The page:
A traditional staging of Edmond Rostand’s Cyrano de Bergerac (1897) would normally bristle with weapons: swords on every Frenchman’s hip, then later rifles and deadly cannon as they march to repel Spanish invaders in Arras. The current, modish version at BAM lacks dangerous hardware—if you don’t count the microphones that characters clutch and spit rhymes into. Sleekly minimal, with maximal emotional punch, director Jamie Lloyd’s Cyrano is a weaponless marvel of language. For that, as I write days after ten people were shot on the subway in Sunset Park, I’m extra grateful.
There is violence in this Cyrano, to be sure. Broken hearts litter the stage. Our title character, the swaggering swordsman-poet played to the hilt by an incandescent James McAvoy, deploys battalions of words to wound or to woo. In the seduction department, there’s Christian (Eben Figueiredo), a handsome young soldier who falls head over heels for the headstrong, book-besotted Roxane (Evelyn Miller). Since Christian stumbles in speech when talking to Roxane, Cyrano pens billet doux to her on the boy’s behalf, eventually impersonating Christian under cover of darkness. Need I add that Cyrano himself adores Roxane, but it’s hopeless?
Why? Anyone who saw the Broadway revivals in 2007 or 2012, or the Steve Martin film knows: it’s the nose. Cyrano has a grotesquely long proboscis that renders him hideous. (In the recent musical film starring Peter Dinklage, Cyrano was treated unfairly due to height.) However, in this punk-rock adaptation of the verse drama, with a ferociously rhyming text by Martin Crimp, McAvoy avoids rubber prosthetics and internalizes the schnoz, as it were. With a shaved head, muscular bod poured into tight black jeans and t-shirt, McAvoy is All Snout: a walking, talking organ of exquisite sensitivity.
Lloyd’s staging technique is similar to the rehearsal-room aesthetic of his less-successful Betrayal: actors in dark street clothes, on an aggressively bare stage, cold, unflattering lighting and a tendency to face forward and deadpan. The flattening of theatrical (and emotional) space is even more pronounced at BAM. In the first ten minutes, actors squat on a low, white riser, delivering their lines straight out in rat-a-tat rhythms, an almost numbing monotony that’s broken when McAvoy (who has been sitting upstage staring into a mirror) barrels center stage enraged by a schlocky actor’s mauling of Hamlet. From that point, the tension barely lets up.
I’ve rarely seen a performer move with such scary intensity as the Scot heartthrob McAvoy, who charges and dashes and skitters over the space like a giant bull terrier in a slim-fit puffy coat. He’s a magnificent live presence, his Caledonian burr intensely seductive, switching from homicidal rage to flippant comedy in an eyeblink.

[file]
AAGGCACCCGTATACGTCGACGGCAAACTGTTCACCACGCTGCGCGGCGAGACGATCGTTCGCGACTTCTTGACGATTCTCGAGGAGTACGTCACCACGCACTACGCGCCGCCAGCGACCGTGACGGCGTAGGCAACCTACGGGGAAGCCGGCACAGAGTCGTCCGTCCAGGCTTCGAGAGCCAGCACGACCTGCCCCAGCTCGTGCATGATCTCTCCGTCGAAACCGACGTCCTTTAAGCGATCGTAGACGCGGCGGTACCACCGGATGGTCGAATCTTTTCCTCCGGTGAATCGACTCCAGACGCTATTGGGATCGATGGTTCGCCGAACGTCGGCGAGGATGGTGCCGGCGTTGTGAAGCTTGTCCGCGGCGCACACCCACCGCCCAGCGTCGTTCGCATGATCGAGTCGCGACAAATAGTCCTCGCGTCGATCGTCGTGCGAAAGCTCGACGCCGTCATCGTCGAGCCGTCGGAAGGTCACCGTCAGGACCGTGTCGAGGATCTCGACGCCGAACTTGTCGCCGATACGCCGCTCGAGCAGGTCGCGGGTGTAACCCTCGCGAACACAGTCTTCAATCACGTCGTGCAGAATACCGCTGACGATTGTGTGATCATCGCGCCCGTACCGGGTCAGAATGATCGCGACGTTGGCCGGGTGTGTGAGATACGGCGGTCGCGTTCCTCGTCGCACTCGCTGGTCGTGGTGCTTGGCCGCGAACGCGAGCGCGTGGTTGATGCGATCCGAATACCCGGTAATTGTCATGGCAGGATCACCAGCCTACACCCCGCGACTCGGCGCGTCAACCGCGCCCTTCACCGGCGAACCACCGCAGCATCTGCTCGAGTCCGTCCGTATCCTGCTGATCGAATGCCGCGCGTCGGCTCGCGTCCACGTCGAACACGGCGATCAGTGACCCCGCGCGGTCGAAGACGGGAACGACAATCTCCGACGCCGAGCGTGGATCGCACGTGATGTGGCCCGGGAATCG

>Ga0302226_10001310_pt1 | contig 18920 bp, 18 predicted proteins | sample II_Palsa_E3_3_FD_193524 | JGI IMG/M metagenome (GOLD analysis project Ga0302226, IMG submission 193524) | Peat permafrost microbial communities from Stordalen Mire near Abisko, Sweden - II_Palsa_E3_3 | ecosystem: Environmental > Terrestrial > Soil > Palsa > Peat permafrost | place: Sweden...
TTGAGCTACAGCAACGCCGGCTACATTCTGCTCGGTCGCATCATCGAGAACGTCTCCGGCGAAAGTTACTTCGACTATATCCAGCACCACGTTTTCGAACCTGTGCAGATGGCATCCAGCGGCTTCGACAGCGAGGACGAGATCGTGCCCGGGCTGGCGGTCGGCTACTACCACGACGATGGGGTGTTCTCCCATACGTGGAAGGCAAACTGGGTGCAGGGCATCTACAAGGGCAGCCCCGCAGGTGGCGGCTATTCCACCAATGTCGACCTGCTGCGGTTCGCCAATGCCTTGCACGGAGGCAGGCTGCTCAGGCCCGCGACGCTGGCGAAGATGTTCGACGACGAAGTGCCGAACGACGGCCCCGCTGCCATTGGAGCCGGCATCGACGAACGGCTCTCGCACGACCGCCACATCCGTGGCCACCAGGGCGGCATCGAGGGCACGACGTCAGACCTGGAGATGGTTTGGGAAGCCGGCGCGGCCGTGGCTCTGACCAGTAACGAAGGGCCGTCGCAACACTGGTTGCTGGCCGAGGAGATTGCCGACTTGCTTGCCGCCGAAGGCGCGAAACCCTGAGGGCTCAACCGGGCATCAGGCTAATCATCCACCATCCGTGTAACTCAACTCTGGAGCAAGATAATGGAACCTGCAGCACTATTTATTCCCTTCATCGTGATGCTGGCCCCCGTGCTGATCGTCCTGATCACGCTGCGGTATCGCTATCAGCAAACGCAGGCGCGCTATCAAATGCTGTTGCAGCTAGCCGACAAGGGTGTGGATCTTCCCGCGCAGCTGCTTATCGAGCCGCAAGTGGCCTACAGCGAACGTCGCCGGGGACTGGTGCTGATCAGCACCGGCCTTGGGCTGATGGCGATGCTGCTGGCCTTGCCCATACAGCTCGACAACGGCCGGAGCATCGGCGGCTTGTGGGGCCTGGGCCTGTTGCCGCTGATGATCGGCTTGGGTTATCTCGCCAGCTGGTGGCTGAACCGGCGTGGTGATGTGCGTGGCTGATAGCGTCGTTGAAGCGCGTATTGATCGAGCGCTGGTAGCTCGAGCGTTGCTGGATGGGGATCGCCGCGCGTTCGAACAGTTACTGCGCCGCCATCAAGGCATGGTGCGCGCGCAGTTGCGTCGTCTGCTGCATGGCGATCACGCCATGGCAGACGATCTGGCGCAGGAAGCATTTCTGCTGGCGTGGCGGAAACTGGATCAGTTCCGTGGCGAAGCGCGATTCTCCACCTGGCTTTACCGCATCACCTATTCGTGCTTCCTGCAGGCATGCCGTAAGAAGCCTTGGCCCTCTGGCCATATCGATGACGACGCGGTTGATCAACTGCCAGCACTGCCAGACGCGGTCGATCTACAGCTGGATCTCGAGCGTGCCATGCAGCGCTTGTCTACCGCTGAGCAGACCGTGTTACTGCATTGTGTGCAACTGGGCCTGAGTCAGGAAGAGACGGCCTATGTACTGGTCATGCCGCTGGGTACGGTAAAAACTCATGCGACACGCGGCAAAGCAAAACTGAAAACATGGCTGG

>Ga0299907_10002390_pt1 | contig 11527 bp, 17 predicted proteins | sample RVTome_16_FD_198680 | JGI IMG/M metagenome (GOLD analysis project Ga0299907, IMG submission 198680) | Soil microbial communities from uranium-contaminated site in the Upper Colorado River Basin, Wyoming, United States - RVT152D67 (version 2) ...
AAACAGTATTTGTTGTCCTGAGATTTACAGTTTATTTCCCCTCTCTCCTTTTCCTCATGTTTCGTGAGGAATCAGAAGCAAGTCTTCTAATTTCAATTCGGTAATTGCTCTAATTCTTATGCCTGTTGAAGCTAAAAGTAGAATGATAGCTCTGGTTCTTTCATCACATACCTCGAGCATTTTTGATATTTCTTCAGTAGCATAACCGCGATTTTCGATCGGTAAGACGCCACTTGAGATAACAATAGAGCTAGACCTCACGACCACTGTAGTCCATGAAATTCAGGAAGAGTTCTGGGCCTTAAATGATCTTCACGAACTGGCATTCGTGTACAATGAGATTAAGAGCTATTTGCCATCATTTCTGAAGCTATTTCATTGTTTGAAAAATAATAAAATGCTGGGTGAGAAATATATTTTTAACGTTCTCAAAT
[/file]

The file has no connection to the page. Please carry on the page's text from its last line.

McAvoy’s verbal dexterity is almost obscene: speeding through Cyrano’s famous self-owns about his facial feature (“if style points you in a sexual direction / you might like to refer, Valvert, to my nasal erection”) and later slowing down to zen-like simplicity in his famous love speech to Roxane, which unfolded with the audience absolutely holding its breath, Crimp-Cyrano reducing desire to elemental, preverbal roots: “I’m speechless, speechless, all I can say is I want ― I want ― I want ― there is no poetry ― there is no structure that can make any sense of this ― only I want ― I want ― I want ― I want you.” For that scene alone, the show should move to Broadway and let’s polish a figurine for McAvoy.
This isn’t just a star vehicle, though. The diverse and highly talented ensemble is full of quirky, appealing actors doing fine-etched work. As Roxane, Miller runs hot and reminds me of a young Glenda Jackson: aristocratic yet passionate. Nima Taleghani’s cocky-cool Ligniere purringly drives his lines with a slam-poet’s assurance. And, as the villainous but ultimately pathetic nobleman De Guiche, Tom Edden finds notes of grace for even his rotten rich boy.
If you’ve never seen a Cyrano before, you’ll still get the basic plot, even if references to its 1640 setting produce a momentary mental blip (Cardinal Richelieu…right). More importantly, Crimp and Lloyd test modern attitudes on the, shall we say, problematic aspect of two men jointly wooing the same woman, and how that triangulation can lead to her justified outrage and a lingering, bi-curious kiss between the boys.
“I love words, that’s all. / And without pen and ink human history would fall / into a black pit / and there’d be almost no trace of it.” In Crimp’s refreshingly direct and profound lines, Cyrano explains why he talks so much, and why we keep listening. An old-fashioned romance fitted with modern clothing and locutions, this electrifying production proves that some things outlast tradition and history: the power of love and of language.